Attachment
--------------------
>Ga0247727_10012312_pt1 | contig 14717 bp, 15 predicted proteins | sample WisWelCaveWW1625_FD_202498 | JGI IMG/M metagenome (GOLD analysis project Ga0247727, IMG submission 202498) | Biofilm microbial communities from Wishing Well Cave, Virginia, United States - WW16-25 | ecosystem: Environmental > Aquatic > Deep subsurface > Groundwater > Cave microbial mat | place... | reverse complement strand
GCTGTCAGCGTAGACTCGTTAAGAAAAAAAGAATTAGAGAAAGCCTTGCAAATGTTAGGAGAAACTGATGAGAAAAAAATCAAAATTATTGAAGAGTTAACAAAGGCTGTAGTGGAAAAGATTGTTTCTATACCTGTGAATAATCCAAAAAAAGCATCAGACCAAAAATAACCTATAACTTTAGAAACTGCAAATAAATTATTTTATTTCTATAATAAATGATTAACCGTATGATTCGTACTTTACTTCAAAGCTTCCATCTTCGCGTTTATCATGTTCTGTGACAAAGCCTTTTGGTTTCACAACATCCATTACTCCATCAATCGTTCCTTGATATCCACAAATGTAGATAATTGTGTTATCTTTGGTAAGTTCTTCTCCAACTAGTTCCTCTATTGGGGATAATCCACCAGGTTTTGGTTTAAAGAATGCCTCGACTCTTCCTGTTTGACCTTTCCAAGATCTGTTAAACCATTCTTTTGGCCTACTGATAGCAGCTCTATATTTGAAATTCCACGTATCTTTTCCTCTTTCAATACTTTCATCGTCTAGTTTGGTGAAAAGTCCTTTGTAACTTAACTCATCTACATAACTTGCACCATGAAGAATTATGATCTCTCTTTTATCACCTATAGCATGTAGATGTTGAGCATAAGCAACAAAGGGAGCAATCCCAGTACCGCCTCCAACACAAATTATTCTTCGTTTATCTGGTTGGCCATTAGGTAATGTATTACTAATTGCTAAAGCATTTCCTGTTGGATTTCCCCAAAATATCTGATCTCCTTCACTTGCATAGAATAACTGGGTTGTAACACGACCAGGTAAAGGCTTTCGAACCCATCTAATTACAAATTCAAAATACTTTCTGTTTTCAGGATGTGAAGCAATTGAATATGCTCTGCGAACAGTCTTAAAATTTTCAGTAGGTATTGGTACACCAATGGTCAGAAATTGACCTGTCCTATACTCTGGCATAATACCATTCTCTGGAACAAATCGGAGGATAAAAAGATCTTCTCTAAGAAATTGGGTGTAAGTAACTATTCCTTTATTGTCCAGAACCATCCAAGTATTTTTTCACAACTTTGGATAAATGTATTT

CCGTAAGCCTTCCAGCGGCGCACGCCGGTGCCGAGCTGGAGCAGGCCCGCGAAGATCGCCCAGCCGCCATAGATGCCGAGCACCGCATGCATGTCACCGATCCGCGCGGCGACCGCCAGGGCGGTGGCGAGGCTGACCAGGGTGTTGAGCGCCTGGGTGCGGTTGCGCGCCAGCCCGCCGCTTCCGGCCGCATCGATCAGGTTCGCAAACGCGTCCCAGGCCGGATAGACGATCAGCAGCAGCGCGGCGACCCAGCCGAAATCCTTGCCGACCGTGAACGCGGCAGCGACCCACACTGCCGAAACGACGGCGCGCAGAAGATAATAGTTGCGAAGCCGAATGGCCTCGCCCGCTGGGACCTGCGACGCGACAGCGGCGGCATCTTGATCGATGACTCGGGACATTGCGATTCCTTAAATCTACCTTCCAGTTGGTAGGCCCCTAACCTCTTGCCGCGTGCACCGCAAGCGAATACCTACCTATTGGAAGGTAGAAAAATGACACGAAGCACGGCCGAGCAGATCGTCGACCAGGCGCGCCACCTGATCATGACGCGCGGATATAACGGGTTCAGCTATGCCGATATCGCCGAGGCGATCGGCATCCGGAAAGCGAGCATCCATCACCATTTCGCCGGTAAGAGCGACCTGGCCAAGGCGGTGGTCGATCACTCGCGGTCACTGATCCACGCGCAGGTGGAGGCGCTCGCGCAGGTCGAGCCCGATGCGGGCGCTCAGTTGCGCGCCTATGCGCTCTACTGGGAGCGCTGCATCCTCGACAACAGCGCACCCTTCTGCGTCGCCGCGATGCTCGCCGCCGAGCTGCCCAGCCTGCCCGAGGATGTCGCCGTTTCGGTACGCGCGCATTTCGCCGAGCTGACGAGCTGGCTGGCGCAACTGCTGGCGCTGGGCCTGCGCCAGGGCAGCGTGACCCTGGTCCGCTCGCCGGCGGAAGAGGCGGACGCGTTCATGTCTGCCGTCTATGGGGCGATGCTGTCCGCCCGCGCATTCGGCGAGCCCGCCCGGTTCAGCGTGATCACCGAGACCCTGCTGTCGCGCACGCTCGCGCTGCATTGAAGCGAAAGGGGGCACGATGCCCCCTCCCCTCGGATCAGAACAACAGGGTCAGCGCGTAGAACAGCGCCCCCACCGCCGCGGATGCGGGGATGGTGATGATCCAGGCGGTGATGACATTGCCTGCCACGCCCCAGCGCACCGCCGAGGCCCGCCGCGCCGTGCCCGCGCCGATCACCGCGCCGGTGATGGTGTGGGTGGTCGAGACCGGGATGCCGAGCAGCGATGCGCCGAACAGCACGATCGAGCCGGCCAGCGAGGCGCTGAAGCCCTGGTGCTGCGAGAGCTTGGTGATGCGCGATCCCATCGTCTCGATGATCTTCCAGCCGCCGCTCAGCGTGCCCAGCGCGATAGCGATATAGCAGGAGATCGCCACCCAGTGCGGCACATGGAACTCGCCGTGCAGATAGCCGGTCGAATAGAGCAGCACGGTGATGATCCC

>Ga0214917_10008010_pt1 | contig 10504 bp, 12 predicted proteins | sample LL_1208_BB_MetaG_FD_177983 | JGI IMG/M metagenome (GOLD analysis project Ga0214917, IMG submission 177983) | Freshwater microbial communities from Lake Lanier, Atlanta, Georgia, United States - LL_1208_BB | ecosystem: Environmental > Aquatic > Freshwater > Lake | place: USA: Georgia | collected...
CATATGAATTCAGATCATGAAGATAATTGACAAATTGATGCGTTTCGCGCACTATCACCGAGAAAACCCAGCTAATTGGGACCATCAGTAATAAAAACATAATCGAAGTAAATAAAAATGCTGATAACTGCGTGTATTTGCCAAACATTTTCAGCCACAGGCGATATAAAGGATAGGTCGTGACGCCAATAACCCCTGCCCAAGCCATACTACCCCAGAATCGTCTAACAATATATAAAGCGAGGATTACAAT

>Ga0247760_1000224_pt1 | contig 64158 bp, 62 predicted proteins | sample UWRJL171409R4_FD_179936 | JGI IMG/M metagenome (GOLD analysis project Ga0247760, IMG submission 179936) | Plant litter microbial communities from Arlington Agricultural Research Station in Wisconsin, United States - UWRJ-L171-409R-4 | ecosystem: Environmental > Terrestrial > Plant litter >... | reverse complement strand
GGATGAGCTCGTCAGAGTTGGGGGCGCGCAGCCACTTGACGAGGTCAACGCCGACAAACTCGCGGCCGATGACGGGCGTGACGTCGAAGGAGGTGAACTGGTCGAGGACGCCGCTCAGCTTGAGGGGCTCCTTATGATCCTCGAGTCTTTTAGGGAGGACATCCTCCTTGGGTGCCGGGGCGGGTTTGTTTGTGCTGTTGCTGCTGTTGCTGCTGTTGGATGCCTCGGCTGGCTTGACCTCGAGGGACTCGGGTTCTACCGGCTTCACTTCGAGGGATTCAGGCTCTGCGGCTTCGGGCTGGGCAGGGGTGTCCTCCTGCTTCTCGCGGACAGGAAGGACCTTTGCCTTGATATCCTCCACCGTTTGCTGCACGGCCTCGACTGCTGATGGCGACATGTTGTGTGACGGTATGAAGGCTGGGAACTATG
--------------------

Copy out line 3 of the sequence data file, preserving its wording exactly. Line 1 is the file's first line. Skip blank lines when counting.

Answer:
CCGTAAGCCTTCCAGCGGCGCACGCCGGTGCCGAGCTGGAGCAGGCCCGCGAAGATCGCCCAGCCGCCATAGATGCCGAGCACCGCATGCATGTCACCGATCCGCGCGGCGACCGCCAGGGCGGTGGCGAGGCTGACCAGGGTGTTGAGCGCCTGGGTGCGGTTGCGCGCCAGCCCGCCGCTTCCGGCCGCATCGATCAGGTTCGCAAACGCGTCCCAGGCCGGATAGACGATCAGCAGCAGCGCGGCGACCCAGCCGAAATCCTTGCCGACCGTGAACGCGGCAGCGACCCACACTGCCGAAACGACGGCGCGCAGAAGATAATAGTTGCGAAGCCGAATGGCCTCGCCCGCTGGGACCTGCGACGCGACAGCGGCGGCATCTTGATCGATGACTCGGGACATTGCGATTCCTTAAATCTACCTTCCAGTTGGTAGGCCCCTAACCTCTTGCCGCGTGCACCGCAAGCGAATACCTACCTATTGGAAGGTAGAAAAATGACACGAAGCACGGCCGAGCAGATCGTCGACCAGGCGCGCCACCTGATCATGACGCGCGGATATAACGGGTTCAGCTATGCCGATATCGCCGAGGCGATCGGCATCCGGAAAGCGAGCATCCATCACCATTTCGCCGGTAAGAGCGACCTGGCCAAGGCGGTGGTCGATCACTCGCGGTCACTGATCCACGCGCAGGTGGAGGCGCTCGCGCAGGTCGAGCCCGATGCGGGCGCTCAGTTGCGCGCCTATGCGCTCTACTGGGAGCGCTGCATCCTCGACAACAGCGCACCCTTCTGCGTCGCCGCGATGCTCGCCGCCGAGCTGCCCAGCCTGCCCGAGGATGTCGCCGTTTCGGTACGCGCGCATTTCGCCGAGCTGACGAGCTGGCTGGCGCAACTGCTGGCGCTGGGCCTGCGCCAGGGCAGCGTGACCCTGGTCCGCTCGCCGGCGGAAGAGGCGGACGCGTTCATGTCTGCCGTCTATGGGGCGATGCTGTCCGCCCGCGCATTCGGCGAGCCCGCCCGGTTCAGCGTGATCACCGAGACCCTGCTGTCGCGCACGCTCGCGCTGCATTGAAGCGAAAGGGGGCACGATGCCCCCTCCCCTCGGATCAGAACAACAGGGTCAGCGCGTAGAACAGCGCCCCCACCGCCGCGGATGCGGGGATGGTGATGATCCAGGCGGTGATGACATTGCCTGCCACGCCCCAGCGCACCGCCGAGGCCCGCCGCGCCGTGCCCGCGCCGATCACCGCGCCGGTGATGGTGTGGGTGGTCGAGACCGGGATGCCGAGCAGCGATGCGCCGAACAGCACGATCGAGCCGGCCAGCGAGGCGCTGAAGCCCTGGTGCTGCGAGAGCTTGGTGATGCGCGATCCCATCGTCTCGATGATCTTCCAGCCGCCGCTCAGCGTGCCCAGCGCGATAGCGATATAGCAGGAGATCGCCACCCAGTGCGGCACATGGAACTCGCCGTGCAGATAGCCGGTCGAATAGAGCAGCACGGTGATGATCCC